Europe tackles 'disastrous' debt divisions
European finance ministers squared up Friday to "disastrous" divisions over how to solve a debt crisis that began in Greece but now threatens the wider eurozone and a fresh global recession.
Eurozone governments started laying the groundwork for back-to-back summits as China weighed in following emergency overnight talks between US President Barack Obama, British Prime Minister David Cameron and the key duo of German Chancellor Angela Merkel and French President Nicolas Sarkozy.
Ministers were trying to keep the fallout from Greece and its potential default from bringing down the eurozone as whole in a "serious" crisis which German Finance Minister Wolfgang Schaeuble said threatened all.
"We have a great responsibility, we all know it ... to Europe, to the eurozone but naturally also to the world economy," he said.
International Monetary Fund chief Christine Lagarde said the Washington-based world lender of last resort "will do all it can" to help Europe find a lasting solution.
The immediate issue is whether to give Greece its next tranche of debt funding worth 8.0 billion euros ($11 billion), blocked for months by EU, IMF and European Central Bank auditors.
The crunch question however is how much of Greece's debt mountain of 350 billion euros can be written off without causing havoc, especially to banks holding its government bonds.
Eurozone chief Jean-Claude Juncker warned as he arrived to chair the first round of discussions that persistent disputes on the way forward were sending all the wrong signals.
"The external impact is disastrous" for Europe, the Luxembourg prime minister said. "We are not really showing a properly functioning leadership."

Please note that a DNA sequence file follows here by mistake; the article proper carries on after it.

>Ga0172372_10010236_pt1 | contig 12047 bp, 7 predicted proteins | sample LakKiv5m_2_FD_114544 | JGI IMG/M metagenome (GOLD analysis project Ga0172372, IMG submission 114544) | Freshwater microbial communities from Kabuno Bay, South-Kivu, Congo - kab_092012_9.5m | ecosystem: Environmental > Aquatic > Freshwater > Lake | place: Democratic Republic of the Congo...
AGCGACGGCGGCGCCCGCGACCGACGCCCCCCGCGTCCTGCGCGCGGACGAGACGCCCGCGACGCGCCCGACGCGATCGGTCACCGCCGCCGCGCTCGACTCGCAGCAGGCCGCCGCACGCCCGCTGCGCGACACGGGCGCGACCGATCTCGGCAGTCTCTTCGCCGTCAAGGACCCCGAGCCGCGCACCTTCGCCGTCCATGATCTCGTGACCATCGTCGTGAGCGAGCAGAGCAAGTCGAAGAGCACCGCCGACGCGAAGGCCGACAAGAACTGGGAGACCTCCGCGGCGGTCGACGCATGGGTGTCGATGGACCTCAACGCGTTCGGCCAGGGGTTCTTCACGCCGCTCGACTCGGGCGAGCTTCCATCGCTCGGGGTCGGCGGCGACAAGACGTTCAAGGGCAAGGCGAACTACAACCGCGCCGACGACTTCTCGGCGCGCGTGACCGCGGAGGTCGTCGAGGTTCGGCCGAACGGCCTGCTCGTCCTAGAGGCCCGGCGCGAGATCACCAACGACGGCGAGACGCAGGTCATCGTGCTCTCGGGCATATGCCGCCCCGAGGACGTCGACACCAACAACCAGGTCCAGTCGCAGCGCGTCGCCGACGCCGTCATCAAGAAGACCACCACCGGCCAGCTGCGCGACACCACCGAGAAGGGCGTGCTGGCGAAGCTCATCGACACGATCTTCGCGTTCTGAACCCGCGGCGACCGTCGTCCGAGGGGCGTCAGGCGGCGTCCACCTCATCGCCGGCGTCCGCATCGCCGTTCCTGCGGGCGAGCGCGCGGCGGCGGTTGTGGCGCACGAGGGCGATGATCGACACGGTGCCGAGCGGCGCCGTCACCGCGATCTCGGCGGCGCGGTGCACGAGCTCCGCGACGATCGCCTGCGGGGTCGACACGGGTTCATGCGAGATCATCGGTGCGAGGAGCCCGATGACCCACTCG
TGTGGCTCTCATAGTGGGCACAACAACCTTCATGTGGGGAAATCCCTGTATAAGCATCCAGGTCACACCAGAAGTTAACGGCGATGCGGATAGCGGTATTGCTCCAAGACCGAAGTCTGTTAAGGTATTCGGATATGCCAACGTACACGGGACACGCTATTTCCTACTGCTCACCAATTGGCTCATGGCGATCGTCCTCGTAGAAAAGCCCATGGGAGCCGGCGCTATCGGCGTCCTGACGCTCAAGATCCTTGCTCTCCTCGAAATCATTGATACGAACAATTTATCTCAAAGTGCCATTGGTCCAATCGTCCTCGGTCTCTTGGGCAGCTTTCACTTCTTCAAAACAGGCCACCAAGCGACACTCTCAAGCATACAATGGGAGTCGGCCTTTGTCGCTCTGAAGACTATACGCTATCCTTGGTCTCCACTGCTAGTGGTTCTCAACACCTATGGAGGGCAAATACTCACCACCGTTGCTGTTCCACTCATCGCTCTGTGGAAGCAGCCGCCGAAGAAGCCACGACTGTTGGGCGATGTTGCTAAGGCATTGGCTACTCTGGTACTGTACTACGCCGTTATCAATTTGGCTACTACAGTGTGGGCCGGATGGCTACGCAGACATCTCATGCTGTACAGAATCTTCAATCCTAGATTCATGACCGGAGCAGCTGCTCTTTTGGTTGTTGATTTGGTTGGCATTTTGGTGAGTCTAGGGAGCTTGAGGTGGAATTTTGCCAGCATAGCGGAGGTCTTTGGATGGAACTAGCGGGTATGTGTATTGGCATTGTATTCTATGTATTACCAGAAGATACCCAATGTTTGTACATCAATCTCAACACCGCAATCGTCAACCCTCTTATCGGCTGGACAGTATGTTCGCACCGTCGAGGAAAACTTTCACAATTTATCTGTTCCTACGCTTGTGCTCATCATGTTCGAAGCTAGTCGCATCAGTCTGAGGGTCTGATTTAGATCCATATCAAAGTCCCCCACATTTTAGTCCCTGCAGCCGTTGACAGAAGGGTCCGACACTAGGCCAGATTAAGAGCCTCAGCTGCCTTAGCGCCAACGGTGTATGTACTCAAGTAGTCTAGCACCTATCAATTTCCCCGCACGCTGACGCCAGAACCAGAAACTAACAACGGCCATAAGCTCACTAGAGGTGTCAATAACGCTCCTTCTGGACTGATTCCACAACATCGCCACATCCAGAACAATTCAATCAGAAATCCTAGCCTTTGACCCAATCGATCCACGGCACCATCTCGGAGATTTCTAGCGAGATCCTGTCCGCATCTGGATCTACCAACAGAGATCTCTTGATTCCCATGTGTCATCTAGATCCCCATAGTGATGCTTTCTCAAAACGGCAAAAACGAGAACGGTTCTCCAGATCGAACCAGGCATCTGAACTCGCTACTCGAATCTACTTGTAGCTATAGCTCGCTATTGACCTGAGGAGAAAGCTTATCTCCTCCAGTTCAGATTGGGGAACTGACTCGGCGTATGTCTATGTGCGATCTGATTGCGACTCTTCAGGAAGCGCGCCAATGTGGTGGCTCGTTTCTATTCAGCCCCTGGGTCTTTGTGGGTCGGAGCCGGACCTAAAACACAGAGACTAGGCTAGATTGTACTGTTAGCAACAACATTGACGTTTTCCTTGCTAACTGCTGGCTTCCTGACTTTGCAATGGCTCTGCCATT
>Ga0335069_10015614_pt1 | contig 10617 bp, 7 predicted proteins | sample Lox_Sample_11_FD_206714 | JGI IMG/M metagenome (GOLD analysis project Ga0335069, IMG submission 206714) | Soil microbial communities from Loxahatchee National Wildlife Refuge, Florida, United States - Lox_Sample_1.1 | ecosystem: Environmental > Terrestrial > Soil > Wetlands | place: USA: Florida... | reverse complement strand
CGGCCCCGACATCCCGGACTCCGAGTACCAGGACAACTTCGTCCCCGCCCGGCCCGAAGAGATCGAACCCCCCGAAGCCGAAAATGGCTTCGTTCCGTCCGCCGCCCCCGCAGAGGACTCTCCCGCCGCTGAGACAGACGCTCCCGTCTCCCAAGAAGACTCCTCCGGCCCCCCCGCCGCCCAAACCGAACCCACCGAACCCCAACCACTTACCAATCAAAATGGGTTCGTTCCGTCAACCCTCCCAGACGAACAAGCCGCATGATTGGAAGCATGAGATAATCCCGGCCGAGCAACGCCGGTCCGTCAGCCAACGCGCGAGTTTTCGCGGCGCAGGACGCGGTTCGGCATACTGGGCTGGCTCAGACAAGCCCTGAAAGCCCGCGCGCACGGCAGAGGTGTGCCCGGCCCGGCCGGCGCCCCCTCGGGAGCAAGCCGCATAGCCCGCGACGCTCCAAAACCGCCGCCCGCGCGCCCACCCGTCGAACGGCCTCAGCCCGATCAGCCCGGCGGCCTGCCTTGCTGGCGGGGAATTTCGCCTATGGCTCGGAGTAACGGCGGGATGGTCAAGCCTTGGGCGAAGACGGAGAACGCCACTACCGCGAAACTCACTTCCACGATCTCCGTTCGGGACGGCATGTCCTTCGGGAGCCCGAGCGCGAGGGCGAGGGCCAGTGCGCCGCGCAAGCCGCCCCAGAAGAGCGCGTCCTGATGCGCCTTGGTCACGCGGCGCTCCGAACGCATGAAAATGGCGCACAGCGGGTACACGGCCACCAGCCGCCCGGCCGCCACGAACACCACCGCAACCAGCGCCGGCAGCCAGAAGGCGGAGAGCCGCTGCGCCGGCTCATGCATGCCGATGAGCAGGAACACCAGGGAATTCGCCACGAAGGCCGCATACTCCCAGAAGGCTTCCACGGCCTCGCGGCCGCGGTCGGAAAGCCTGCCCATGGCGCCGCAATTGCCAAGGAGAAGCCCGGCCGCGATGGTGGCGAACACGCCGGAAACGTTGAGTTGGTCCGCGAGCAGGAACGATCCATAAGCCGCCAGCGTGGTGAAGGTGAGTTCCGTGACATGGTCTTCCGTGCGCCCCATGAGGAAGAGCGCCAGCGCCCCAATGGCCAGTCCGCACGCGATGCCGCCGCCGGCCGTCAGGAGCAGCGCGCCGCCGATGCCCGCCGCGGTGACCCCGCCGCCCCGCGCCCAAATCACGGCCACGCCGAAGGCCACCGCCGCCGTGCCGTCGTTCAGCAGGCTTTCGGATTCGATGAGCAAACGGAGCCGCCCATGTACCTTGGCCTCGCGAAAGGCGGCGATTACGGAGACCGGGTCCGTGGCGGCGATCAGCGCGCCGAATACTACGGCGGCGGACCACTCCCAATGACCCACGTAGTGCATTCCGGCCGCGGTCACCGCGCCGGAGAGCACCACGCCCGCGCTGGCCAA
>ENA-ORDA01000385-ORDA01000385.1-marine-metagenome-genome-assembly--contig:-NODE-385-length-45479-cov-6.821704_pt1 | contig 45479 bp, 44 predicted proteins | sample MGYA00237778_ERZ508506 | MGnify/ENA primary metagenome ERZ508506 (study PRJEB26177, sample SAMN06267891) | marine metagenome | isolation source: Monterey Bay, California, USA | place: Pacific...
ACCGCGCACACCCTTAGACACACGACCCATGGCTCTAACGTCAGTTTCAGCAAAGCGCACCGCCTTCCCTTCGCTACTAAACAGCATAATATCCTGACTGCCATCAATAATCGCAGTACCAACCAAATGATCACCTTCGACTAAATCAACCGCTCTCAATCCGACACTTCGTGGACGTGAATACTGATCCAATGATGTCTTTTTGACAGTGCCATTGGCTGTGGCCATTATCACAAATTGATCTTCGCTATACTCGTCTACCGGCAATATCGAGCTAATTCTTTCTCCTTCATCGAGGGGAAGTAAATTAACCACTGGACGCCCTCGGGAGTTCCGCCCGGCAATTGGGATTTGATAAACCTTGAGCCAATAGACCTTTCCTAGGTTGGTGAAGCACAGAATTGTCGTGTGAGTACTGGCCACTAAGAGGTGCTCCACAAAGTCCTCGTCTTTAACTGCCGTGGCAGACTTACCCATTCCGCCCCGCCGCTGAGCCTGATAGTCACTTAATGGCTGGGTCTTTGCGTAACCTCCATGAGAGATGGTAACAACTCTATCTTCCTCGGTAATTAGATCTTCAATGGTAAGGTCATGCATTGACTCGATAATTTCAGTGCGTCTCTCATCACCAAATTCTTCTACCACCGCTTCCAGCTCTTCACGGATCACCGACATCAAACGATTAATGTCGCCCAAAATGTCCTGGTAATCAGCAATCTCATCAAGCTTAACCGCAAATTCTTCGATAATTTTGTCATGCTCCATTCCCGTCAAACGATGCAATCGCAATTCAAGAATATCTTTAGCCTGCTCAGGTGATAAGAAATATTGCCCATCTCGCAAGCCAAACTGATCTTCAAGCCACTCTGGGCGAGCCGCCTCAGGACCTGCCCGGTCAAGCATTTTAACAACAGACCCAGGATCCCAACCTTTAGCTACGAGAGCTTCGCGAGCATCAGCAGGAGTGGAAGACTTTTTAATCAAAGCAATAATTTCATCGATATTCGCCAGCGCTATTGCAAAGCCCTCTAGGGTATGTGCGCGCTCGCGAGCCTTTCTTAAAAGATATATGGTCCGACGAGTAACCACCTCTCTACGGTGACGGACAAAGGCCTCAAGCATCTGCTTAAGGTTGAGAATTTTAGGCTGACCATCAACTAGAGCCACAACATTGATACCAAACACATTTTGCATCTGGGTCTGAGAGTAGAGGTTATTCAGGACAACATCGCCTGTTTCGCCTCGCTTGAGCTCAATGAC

Economic and Monetary Affairs Commissioner Olli Rehn said the EU would need to settle Greece's financial future, agree a big boost to existing rescue funding and recapitalise banks caught in the eye of the storm.
Finland's hardline finance minister, Jutta Urpilainen, said the meeting would be "difficult," with many member states balking at having to use their taxpayers' money to bail out others who have flaunted EU fiscal rules.
The ministerial talks culminate in summits of EU leaders Sunday and then Wednesday, paving the way for a G20 summit in France in early November.
"The key to solving the problem lies in fundamental institutional reforms on the fiscal and financial fronts," China's Premier Wen Jiabao told EU president Herman Van Rompuy in a telephone conversation Friday.
Pressure on France and Germany to resolve their differences also came from the United States and Britain who have both stressed the dangers another failure could have on the global economy.
The White House said after the video conference that Merkel and Sarkozy "fully understand the urgency of the issues in the eurozone" and are "working diligently" towards a "politically sustainable" solution.
Britain's finance minister George Osborne said the next few days would be "critical for resolving the crisis in the eurozone."
Resolving the crisis would be "the biggest boost to growth in Britain and around the world," the minister added.
European Union partners meanwhile put fresh pressure on Italy to spell out new budget cuts and economic reforms, precisely to cover the risk that a messy Athens default could undercut Rome.
Rehn's spokesman Amadeu Altafaj said Friday that Italy must present a new raft of cuts and reforms "as a matter of urgency (to) ... further reinforce confidence in the capacity of the Italian economy to overcome the present challenges."
According to a one diplomat, "it's all very well coming up with a five-point plan to address the debt crisis but markets will only believe it when they see the colour of Italian money on the table."
He said that also went for other eurozone economies "in focus," which would include Spain, Belgium and perhaps even France.
Leaders also want new rules for pan-eurozone economic policy and EU-wide measures to stimulate economic growth to round out a complete package.
A senior EU official confirmed that governments were still trying to get banks to accept a "50-percent" write-down of Greek debts.
Earlier, Commmerzbank chief Martin Blessing warned that eurozone leaders' hopes of a "voluntary" write-down by private creditors would only come to fruition "if Greece declares itself insolvent."
Increased German parliamentary scrutiny -- a condition of ratifying a boost of Europe's rescue fund, the 440-billion European Financial Stability Facility -- is also complicating the negotiations and reminding leaders of their restless and concerned publics.
© 2011 AFP